Formal Matters is intended as an exploration of the emerging and potential links in early modern literary and cultural studies between the study of material texts on the one hand, and the analysis of literary form on the other. The essays exemplify some of the ways in which an attention to the matter of writing now combines in critical practice with the questioning of its forms: how an interest in forms might combine with an interest in the material text and, more broadly, in matter and things material. Section I, ‘Forming literature’, makes literary and sub-literary forms its focus, examining notions of authorship; ways of reading, consuming, and circulating literary and non-literary material; and modes of creative production and composition made possible by the exigencies of specific forms. Section III, ‘The matters of writing’, examines forms of writing, both literary and non-literary, that grapple with other fields of knowledge, including legal discourse, foreign news and intelligence, geometry, and theology. At stake for the authors in this section is the interface between discourses encoded in, and even produced through, specific textual forms.Linking these two sections are a pair of essays take up the subject of translation, both as a process that transforms textual matter from one formal and linguistic mode to another and as a theorization of the mediation between specific forms, materials, and cultures.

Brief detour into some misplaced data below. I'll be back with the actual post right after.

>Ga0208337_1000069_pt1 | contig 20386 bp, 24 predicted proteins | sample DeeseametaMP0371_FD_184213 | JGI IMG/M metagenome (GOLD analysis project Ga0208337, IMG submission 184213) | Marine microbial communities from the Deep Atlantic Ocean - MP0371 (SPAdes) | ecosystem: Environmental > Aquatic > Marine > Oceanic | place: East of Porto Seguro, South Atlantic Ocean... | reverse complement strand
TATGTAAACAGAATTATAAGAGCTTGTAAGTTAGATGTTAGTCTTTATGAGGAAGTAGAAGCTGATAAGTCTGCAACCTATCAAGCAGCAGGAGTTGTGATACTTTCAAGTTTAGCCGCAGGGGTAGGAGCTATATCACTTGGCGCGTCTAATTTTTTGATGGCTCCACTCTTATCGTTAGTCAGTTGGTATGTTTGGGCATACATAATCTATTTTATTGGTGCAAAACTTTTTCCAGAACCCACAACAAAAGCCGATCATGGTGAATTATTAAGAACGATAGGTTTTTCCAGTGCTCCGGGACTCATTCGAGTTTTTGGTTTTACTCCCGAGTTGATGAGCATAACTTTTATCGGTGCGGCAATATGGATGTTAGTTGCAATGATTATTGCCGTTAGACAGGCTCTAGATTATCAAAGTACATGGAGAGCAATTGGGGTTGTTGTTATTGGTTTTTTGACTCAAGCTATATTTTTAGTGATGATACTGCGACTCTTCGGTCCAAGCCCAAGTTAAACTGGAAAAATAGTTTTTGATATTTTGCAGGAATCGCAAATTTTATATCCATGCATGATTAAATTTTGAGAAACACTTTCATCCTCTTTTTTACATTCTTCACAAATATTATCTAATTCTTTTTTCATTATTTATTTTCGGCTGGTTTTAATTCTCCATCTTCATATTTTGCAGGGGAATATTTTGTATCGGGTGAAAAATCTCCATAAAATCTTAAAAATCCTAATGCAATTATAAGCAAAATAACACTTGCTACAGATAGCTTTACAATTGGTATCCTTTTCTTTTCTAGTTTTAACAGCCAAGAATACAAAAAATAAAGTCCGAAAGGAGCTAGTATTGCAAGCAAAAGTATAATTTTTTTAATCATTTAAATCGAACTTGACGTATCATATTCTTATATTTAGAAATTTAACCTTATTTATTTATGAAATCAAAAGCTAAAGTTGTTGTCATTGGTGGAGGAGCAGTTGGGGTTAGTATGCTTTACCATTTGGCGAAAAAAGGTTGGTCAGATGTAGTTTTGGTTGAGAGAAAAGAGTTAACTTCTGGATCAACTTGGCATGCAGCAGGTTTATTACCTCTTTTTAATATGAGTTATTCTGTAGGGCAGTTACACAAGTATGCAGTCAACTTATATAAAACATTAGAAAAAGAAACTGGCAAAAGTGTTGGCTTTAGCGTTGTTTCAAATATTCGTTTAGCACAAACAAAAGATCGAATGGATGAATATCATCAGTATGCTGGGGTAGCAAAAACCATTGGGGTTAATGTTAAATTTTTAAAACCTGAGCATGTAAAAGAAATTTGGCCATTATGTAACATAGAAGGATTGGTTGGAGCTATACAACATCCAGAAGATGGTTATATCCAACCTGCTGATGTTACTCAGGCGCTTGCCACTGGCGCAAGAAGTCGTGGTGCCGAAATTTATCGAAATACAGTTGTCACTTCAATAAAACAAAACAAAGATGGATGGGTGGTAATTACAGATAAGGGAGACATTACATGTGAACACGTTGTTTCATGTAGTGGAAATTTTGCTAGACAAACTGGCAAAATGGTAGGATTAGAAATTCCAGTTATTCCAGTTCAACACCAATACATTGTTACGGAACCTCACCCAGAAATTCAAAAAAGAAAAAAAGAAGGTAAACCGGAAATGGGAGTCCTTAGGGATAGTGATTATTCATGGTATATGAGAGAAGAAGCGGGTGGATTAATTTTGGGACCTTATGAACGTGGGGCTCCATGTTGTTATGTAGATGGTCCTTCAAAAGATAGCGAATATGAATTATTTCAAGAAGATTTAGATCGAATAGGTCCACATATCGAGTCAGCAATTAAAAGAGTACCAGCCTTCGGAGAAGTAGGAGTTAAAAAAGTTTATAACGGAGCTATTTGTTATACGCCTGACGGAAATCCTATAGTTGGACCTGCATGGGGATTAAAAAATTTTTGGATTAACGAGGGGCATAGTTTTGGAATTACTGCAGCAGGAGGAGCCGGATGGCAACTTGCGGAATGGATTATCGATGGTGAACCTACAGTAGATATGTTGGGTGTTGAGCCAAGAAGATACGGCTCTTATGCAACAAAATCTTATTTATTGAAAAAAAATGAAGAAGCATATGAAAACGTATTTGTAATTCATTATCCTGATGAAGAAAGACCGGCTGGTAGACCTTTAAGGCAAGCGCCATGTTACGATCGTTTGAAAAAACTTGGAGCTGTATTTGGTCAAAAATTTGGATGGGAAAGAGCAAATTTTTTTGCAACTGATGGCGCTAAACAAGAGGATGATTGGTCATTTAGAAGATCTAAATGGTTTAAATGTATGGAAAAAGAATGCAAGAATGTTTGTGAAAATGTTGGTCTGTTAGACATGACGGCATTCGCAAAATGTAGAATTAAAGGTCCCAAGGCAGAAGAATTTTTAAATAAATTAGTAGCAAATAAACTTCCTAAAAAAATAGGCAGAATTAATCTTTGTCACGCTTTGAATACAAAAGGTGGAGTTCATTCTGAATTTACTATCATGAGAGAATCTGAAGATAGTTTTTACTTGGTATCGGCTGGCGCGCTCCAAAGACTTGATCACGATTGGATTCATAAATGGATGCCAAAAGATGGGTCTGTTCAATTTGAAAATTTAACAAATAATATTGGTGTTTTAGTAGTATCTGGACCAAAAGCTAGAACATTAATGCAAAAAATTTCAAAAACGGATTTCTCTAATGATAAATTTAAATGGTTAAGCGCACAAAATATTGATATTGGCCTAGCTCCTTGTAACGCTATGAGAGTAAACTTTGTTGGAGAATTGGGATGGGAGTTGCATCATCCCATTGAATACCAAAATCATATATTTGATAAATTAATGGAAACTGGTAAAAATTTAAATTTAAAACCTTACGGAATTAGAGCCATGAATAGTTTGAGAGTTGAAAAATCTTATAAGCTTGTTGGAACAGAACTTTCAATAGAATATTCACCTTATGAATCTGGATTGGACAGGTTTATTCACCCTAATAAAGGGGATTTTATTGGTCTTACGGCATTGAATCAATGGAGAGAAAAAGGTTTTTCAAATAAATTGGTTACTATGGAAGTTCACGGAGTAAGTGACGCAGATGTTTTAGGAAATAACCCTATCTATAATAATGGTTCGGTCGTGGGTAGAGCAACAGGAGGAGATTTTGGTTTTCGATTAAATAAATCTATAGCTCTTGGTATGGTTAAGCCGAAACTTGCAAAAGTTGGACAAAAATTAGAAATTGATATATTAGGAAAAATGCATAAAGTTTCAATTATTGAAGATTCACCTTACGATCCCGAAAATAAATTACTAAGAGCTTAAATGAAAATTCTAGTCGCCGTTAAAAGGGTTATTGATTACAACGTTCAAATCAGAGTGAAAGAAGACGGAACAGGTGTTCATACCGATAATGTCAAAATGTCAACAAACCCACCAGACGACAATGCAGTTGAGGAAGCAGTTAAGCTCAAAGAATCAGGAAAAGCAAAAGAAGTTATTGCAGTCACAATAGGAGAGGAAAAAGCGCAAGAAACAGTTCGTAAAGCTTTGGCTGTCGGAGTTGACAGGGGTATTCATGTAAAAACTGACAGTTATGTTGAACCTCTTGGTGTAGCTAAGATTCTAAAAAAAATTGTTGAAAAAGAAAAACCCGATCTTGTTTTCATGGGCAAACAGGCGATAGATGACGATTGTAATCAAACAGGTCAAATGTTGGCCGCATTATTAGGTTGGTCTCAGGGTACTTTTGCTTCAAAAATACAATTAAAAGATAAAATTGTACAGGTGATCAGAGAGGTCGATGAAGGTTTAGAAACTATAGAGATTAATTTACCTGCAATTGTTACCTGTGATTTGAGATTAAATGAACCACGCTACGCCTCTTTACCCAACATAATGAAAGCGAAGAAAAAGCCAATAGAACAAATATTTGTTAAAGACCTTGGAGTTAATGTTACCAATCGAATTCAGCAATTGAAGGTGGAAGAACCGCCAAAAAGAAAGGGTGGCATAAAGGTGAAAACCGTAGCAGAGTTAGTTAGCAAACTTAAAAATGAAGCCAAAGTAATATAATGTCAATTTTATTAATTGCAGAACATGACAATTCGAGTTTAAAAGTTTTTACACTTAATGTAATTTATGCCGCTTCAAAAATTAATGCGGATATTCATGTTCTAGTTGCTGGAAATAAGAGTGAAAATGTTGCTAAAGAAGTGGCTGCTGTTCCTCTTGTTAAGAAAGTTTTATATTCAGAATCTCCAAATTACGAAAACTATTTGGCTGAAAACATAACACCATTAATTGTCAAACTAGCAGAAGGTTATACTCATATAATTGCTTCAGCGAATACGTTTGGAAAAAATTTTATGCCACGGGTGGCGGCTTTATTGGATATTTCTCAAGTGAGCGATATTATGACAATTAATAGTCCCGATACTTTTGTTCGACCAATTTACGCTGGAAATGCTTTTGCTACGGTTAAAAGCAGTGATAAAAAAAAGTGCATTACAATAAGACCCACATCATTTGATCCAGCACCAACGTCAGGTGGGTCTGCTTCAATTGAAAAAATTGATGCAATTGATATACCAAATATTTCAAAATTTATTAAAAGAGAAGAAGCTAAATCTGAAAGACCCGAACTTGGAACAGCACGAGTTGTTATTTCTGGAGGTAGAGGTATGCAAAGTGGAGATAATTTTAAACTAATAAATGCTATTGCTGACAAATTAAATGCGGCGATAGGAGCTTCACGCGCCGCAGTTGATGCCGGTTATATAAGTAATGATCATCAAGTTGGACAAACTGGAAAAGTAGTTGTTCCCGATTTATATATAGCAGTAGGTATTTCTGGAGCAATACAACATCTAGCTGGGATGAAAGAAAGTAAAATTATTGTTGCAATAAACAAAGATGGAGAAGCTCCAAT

This collection of sixteen essays, the first devoted to John Derricke’s work,
offers new readings of, and new sources behind, The Image of Irelande: With a
Discoverie of Woodkarne (1581), all to better explicate facets of this difficult
and complex book. While prior scholarship on Derricke was largely confined to
commentary on the illustrations, the essays in this volume encompass a broad
range of approaches to the Image of Irelande in its entirety. Although on the
face of it, The Image is blatantly pro-Sidney and anti-Irish propaganda, and has
always been so received, the essays in this collection combine to suggest that
Derricke’s book is in fact far more culturally and politically daring than has
been assumed, with a highly sophisticated textual and visual presentation only
now brought into focus. In addition to scrutinizing Derricke’s poetic and
iconographic practices, the essays include insights from architecture and
archaeology, print history and reading practices, studies of civic display and
colonial ideologies. The collection, divided into five sections (Ideologies,
Archaeologies, Print and publication, Influences, and Interpretations),
establishes a basis on which to build future analyses of Derricke’s enigmatic
we don’t have to layer past and present on top of one another to
create a hybrid montage. As a vision of Rome’s possible future the
picture of cows lowing in the Forum is simply and literally true. In
Archaeologies of EnglishRenaissanceLiterature , Philip
Schwyzer makes the following observation about a group of English
Renaissance treatments of ruin, including Shakespeare’s Sonnet
1994), pp. 1–10, 113–66.
For in-depth discussion of this controversy, see Andrew Murphy,
‘Revising Criticism: Ireland and the British Model’, in David J. Baker and